Western Pennsylvania School for Blind Children Uses Percussion Play And Music Therapy To Benefit People Suffering From Sensory Impairment

To mark Deafblind Awareness Week starting on the 26th June, Percussion Play is highlighting how music therapy can help those suffering from a sensory impairment, such as those who are deaf or blind or have partial visual or hearing impairments.

Music has long been used to help heal, transcending nations and cultures; this is why music is often referred to as the universal language. Music therapy benefits cognitive, emotional, and social issues as well as the physical needs of people. It has proven to be an effective way to help alleviate symptoms and provide a sense of inner calm to patients.

A School in Western Pennsylvania is using music therapy to enhance the lives of its students- all through sound and vibration. The Western Pennsylvania School for Blind Children , which has over 190 students, an adult day program for graduates of the school, as well as a child care center for the employees of the school, has created outdoor music areas for everyone to enjoy with Percussion Play instruments,
A generous donor, Ray Wojszynski, funds a program named the Creative Arts Series, where performers visit the school and introduce music and the arts to students. Mr. Wojszynski has donated a range of outdoor musical instruments to give current and future students something tangible, lasting, and permanent to enjoy.

The instruments chosen by the school and Sue Wiedder, Director of Development and Communications, include the Harmony Flowers , the Petal Drum , and the Tubular Bells which are a firm favorite.  All the instruments are perfect for the students who use wheelchairs (75% of students use one for mobility) based on the varying heights of all the selected instruments.

Sunflower petal drum installed in a garden.
Sunflower Petal Drum

Sue Wiedder comments on how they chose the instruments – “The students that attend our school are visually impaired or blind with additional medial complexities and physical and cognitive disabilities. Some of the children have residual vision, but all are legally blind.  In addition, we do have students that are non-verbal and rely on adaptive communication devices to express their thoughts and feelings. Therefore, we had to take our time deciding which instruments would be best for our special population of students. We originally had some items chosen, but when I talked to Robin, the Co-Founder of Percussion Play, he told me about the Tubular Bells and a story of how a student who was deaf and blind enjoyed ringing the bells because they could feel the vibrations of the chimes.”

The school has 5.5 acres of land within an urban city and decided to create multiple areas for the students to play with the instruments. All of the instruments were installed by the school’s buildings and grounds staff after the lockdowns due to COVID were finished.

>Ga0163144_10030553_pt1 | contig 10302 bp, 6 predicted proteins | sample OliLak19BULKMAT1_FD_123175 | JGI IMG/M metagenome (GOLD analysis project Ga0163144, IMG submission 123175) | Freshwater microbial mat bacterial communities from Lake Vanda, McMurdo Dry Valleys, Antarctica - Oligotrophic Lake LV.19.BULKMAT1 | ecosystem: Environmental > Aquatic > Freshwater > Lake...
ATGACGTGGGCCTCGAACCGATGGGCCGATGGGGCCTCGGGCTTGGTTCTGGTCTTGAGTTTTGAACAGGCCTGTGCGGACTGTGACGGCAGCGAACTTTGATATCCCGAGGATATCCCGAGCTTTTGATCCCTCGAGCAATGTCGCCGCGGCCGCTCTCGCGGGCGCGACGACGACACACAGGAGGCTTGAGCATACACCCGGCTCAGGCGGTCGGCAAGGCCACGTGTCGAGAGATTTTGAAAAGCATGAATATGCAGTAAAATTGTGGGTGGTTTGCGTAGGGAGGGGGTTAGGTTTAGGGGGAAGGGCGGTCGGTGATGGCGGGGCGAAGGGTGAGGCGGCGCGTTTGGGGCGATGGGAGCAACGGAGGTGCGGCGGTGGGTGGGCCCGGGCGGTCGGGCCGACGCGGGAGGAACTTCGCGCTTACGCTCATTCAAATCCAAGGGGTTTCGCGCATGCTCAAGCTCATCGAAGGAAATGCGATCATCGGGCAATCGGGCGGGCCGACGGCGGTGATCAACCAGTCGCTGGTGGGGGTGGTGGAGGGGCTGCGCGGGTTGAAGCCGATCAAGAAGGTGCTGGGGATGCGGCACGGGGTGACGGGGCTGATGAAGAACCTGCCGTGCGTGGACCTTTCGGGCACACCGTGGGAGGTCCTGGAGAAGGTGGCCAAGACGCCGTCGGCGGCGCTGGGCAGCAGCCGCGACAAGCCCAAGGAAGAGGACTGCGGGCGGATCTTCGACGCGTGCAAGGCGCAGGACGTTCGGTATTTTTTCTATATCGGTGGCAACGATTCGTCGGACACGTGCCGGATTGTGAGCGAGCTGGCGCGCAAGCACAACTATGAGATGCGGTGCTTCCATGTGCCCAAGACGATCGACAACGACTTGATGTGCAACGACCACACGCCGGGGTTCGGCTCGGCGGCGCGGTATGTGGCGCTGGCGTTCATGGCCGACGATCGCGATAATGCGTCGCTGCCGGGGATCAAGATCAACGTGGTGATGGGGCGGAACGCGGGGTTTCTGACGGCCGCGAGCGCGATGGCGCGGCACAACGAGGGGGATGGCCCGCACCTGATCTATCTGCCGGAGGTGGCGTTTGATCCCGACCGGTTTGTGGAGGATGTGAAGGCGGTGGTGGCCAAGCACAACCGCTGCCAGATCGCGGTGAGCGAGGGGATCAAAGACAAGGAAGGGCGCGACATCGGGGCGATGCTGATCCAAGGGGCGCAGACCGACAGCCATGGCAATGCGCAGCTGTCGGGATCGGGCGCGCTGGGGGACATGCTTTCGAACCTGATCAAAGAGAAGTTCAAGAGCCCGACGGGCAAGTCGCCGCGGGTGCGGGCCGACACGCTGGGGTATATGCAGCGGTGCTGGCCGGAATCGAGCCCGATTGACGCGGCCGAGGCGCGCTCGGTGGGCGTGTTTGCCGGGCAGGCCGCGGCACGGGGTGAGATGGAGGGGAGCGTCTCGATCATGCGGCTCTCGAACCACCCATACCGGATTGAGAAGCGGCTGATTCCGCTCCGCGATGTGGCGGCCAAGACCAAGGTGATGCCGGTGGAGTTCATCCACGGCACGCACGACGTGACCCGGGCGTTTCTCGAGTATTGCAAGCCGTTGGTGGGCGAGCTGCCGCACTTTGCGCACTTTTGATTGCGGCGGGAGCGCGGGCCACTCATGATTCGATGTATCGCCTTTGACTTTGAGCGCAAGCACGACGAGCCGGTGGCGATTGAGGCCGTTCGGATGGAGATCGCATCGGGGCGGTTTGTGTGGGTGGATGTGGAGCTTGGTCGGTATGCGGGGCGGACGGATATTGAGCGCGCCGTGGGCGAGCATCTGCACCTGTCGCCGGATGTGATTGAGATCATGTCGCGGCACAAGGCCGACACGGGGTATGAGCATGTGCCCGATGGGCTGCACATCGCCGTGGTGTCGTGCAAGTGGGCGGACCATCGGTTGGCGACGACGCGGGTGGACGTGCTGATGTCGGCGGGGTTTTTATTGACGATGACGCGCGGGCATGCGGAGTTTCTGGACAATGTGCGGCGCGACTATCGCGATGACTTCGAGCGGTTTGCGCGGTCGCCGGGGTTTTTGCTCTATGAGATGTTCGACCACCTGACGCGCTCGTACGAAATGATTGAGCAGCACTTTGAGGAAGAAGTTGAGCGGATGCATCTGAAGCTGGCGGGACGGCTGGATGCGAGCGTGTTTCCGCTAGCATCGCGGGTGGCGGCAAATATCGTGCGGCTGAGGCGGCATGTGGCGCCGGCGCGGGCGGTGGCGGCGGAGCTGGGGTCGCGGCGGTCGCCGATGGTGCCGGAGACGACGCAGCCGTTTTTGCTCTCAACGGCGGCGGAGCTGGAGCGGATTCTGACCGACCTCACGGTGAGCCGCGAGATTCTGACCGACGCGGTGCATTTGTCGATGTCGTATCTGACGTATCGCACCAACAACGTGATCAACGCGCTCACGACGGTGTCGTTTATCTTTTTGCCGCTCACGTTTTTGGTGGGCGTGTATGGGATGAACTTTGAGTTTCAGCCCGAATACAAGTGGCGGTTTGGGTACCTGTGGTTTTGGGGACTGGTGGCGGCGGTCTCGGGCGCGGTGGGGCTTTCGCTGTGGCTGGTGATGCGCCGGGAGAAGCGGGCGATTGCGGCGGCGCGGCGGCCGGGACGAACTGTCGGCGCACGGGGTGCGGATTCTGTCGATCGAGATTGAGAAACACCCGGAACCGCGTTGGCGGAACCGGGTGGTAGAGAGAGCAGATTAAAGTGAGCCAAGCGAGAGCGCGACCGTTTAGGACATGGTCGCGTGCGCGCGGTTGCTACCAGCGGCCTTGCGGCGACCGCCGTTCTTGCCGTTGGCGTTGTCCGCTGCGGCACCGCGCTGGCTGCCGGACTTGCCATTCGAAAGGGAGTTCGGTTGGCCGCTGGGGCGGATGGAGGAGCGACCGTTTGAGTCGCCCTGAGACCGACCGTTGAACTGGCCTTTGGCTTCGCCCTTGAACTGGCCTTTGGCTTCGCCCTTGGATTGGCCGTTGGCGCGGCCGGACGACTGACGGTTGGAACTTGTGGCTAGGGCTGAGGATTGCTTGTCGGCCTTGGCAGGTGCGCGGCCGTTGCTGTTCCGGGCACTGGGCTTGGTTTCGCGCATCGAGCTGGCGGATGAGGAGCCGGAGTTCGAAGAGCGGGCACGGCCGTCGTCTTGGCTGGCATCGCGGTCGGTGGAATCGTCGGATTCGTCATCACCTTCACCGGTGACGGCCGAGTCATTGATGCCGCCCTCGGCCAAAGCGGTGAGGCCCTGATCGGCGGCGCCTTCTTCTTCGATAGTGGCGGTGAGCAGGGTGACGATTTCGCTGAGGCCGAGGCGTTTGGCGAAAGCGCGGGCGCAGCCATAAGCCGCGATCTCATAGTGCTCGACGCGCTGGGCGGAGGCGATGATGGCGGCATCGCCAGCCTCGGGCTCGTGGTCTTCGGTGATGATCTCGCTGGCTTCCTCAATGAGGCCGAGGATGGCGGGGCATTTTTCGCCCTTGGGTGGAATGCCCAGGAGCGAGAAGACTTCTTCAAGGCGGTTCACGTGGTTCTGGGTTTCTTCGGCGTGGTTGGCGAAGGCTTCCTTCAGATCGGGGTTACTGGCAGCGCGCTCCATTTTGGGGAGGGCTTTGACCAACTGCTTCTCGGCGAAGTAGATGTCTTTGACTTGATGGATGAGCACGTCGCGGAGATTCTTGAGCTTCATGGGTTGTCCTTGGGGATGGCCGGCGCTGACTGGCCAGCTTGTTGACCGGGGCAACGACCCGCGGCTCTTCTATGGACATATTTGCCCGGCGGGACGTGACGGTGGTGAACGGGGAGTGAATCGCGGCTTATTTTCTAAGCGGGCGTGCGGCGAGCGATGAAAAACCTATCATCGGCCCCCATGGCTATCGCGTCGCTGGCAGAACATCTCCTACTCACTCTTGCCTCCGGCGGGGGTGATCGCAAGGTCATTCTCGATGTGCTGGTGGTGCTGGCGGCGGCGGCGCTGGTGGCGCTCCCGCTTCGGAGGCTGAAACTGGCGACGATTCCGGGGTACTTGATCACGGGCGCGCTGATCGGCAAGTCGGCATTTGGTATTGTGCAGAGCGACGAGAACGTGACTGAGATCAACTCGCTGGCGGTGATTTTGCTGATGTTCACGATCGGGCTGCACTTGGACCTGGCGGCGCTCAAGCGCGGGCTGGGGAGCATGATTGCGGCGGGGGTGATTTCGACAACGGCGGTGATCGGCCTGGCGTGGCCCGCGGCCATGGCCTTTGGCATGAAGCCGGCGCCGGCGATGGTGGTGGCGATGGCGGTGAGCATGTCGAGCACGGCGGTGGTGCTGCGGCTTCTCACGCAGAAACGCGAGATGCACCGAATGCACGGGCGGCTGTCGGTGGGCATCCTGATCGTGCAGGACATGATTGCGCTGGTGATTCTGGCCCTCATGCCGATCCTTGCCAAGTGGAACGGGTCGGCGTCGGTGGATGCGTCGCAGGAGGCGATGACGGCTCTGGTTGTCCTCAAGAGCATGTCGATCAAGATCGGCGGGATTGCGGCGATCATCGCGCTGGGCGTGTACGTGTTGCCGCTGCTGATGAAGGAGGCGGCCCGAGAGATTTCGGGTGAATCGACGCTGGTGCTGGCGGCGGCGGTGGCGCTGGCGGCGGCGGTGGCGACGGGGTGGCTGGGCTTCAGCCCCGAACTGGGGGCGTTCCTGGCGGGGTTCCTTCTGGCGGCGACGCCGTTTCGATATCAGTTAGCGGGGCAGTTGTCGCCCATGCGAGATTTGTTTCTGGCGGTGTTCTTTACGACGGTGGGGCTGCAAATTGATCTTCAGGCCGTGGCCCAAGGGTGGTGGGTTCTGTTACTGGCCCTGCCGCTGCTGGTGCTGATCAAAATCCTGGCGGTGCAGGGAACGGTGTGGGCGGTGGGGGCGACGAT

Sue Wiedder says, “Each student has a whole educational team including a teacher of the visually impaired, speech and language pathologist, physical and occupational therapists, orientation and mobility specialists, a school psychologist and case managers. All of the teachers can see how much they have enhanced our students’ lives.”

Kelly Welsh, Certified Teacher of the Visually Impaired (TVI) at the school, says about one of her students – “Isaiah is primarily a tactile learner meaning he accesses his environment and surroundings by touch. He does have some light perception in one eye, hence him soaking up the sun in one of the pictures. Due to his profound hearing and visual loss, he needs to use his other senses such as touch and smell, to better understand what is going on around him. Within the classroom, he uses sign language for core vocabulary words such as eat, drink, go, more, finished.  He uses tactile symbols and physical prompts to help him throughout his school day. As for the Tubular Bells, Isaiah is probably feeling the movement of the bells as they are played as well as the vibrations that come from striking the bells. Isaiah loves movement and gross motor activities so it’s not a surprise that he enjoyed the bells as much as he did.”

Jody Ashfield, Co-Founder, and CEO of Percussion Play, says, “This project is a great example of how music can be enjoyed by everyone, including people who have sensory impairments. The vibrations that they make are all part of the experience of music. We also design our instruments to be bright and colorful, which particularly helps the students at the Western PA School for Blind Children.”

Percussion Play creates a range of beautiful outdoor musical instruments played across the world in schools, libraries, parks, hospitals, and senior living communities.

You can read more research on the benefits of music on the Percussion Play website.

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